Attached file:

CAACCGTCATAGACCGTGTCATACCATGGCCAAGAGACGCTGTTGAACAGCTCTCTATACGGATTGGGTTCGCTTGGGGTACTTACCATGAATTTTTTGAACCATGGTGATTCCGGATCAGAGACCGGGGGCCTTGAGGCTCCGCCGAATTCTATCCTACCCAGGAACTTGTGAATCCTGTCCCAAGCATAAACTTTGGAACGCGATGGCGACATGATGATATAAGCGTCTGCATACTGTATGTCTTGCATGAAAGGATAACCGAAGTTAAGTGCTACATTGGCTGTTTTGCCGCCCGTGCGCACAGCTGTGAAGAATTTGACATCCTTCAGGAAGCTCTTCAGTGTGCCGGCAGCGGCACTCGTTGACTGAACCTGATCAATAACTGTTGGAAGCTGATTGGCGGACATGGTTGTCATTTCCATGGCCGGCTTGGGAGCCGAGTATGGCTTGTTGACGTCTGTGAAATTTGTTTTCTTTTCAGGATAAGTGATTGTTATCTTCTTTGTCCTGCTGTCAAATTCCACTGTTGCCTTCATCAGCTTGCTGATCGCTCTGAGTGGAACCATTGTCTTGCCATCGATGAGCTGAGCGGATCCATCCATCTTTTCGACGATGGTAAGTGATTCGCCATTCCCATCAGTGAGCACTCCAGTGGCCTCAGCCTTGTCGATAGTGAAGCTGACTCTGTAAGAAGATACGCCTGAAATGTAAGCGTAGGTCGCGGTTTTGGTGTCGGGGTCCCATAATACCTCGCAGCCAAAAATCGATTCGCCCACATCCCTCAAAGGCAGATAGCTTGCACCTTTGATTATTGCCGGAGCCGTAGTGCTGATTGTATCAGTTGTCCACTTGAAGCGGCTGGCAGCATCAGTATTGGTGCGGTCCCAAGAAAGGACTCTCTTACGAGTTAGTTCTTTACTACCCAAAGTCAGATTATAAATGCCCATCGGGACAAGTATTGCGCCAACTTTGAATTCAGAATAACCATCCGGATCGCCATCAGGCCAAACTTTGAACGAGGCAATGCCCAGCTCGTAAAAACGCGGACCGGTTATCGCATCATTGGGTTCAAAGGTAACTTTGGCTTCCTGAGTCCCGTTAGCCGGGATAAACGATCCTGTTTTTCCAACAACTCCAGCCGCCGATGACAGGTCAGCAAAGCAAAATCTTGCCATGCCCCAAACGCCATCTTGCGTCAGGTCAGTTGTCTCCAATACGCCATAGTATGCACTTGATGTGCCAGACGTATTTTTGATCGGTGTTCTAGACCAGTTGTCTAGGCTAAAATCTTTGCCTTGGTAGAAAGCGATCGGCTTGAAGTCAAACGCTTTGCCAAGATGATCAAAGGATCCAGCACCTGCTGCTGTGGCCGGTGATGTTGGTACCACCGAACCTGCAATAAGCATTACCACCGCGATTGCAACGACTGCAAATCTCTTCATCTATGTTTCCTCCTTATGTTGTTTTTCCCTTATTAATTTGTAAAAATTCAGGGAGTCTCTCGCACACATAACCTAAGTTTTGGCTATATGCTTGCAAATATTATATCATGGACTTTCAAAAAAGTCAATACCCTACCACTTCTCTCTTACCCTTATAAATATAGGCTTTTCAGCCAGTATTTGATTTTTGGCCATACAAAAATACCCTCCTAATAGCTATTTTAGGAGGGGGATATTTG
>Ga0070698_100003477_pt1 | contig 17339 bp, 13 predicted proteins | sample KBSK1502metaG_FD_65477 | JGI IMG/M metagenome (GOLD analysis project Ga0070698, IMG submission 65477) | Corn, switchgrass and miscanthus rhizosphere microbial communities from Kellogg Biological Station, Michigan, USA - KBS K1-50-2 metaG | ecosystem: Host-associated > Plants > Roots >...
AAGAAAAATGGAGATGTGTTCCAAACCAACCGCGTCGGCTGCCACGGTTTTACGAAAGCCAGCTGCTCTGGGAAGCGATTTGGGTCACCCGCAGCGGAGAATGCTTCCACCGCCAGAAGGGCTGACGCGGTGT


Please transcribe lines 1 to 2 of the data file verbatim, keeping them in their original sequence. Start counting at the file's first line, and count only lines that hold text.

CAACCGTCATAGACCGTGTCATACCATGGCCAAGAGACGCTGTTGAACAGCTCTCTATACGGATTGGGTTCGCTTGGGGTACTTACCATGAATTTTTTGAACCATGGTGATTCCGGATCAGAGACCGGGGGCCTTGAGGCTCCGCCGAATTCTATCCTACCCAGGAACTTGTGAATCCTGTCCCAAGCATAAACTTTGGAACGCGATGGCGACATGATGATATAAGCGTCTGCATACTGTATGTCTTGCATGAAAGGATAACCGAAGTTAAGTGCTACATTGGCTGTTTTGCCGCCCGTGCGCACAGCTGTGAAGAATTTGACATCCTTCAGGAAGCTCTTCAGTGTGCCGGCAGCGGCACTCGTTGACTGAACCTGATCAATAACTGTTGGAAGCTGATTGGCGGACATGGTTGTCATTTCCATGGCCGGCTTGGGAGCCGAGTATGGCTTGTTGACGTCTGTGAAATTTGTTTTCTTTTCAGGATAAGTGATTGTTATCTTCTTTGTCCTGCTGTCAAATTCCACTGTTGCCTTCATCAGCTTGCTGATCGCTCTGAGTGGAACCATTGTCTTGCCATCGATGAGCTGAGCGGATCCATCCATCTTTTCGACGATGGTAAGTGATTCGCCATTCCCATCAGTGAGCACTCCAGTGGCCTCAGCCTTGTCGATAGTGAAGCTGACTCTGTAAGAAGATACGCCTGAAATGTAAGCGTAGGTCGCGGTTTTGGTGTCGGGGTCCCATAATACCTCGCAGCCAAAAATCGATTCGCCCACATCCCTCAAAGGCAGATAGCTTGCACCTTTGATTATTGCCGGAGCCGTAGTGCTGATTGTATCAGTTGTCCACTTGAAGCGGCTGGCAGCATCAGTATTGGTGCGGTCCCAAGAAAGGACTCTCTTACGAGTTAGTTCTTTACTACCCAAAGTCAGATTATAAATGCCCATCGGGACAAGTATTGCGCCAACTTTGAATTCAGAATAACCATCCGGATCGCCATCAGGCCAAACTTTGAACGAGGCAATGCCCAGCTCGTAAAAACGCGGACCGGTTATCGCATCATTGGGTTCAAAGGTAACTTTGGCTTCCTGAGTCCCGTTAGCCGGGATAAACGATCCTGTTTTTCCAACAACTCCAGCCGCCGATGACAGGTCAGCAAAGCAAAATCTTGCCATGCCCCAAACGCCATCTTGCGTCAGGTCAGTTGTCTCCAATACGCCATAGTATGCACTTGATGTGCCAGACGTATTTTTGATCGGTGTTCTAGACCAGTTGTCTAGGCTAAAATCTTTGCCTTGGTAGAAAGCGATCGGCTTGAAGTCAAACGCTTTGCCAAGATGATCAAAGGATCCAGCACCTGCTGCTGTGGCCGGTGATGTTGGTACCACCGAACCTGCAATAAGCATTACCACCGCGATTGCAACGACTGCAAATCTCTTCATCTATGTTTCCTCCTTATGTTGTTTTTCCCTTATTAATTTGTAAAAATTCAGGGAGTCTCTCGCACACATAACCTAAGTTTTGGCTATATGCTTGCAAATATTATATCATGGACTTTCAAAAAAGTCAATACCCTACCACTTCTCTCTTACCCTTATAAATATAGGCTTTTCAGCCAGTATTTGATTTTTGGCCATACAAAAATACCCTCCTAATAGCTATTTTAGGAGGGGGATATTTG
>Ga0070698_100003477_pt1 | contig 17339 bp, 13 predicted proteins | sample KBSK1502metaG_FD_65477 | JGI IMG/M metagenome (GOLD analysis project Ga0070698, IMG submission 65477) | Corn, switchgrass and miscanthus rhizosphere microbial communities from Kellogg Biological Station, Michigan, USA - KBS K1-50-2 metaG | ecosystem: Host-associated > Plants > Roots >...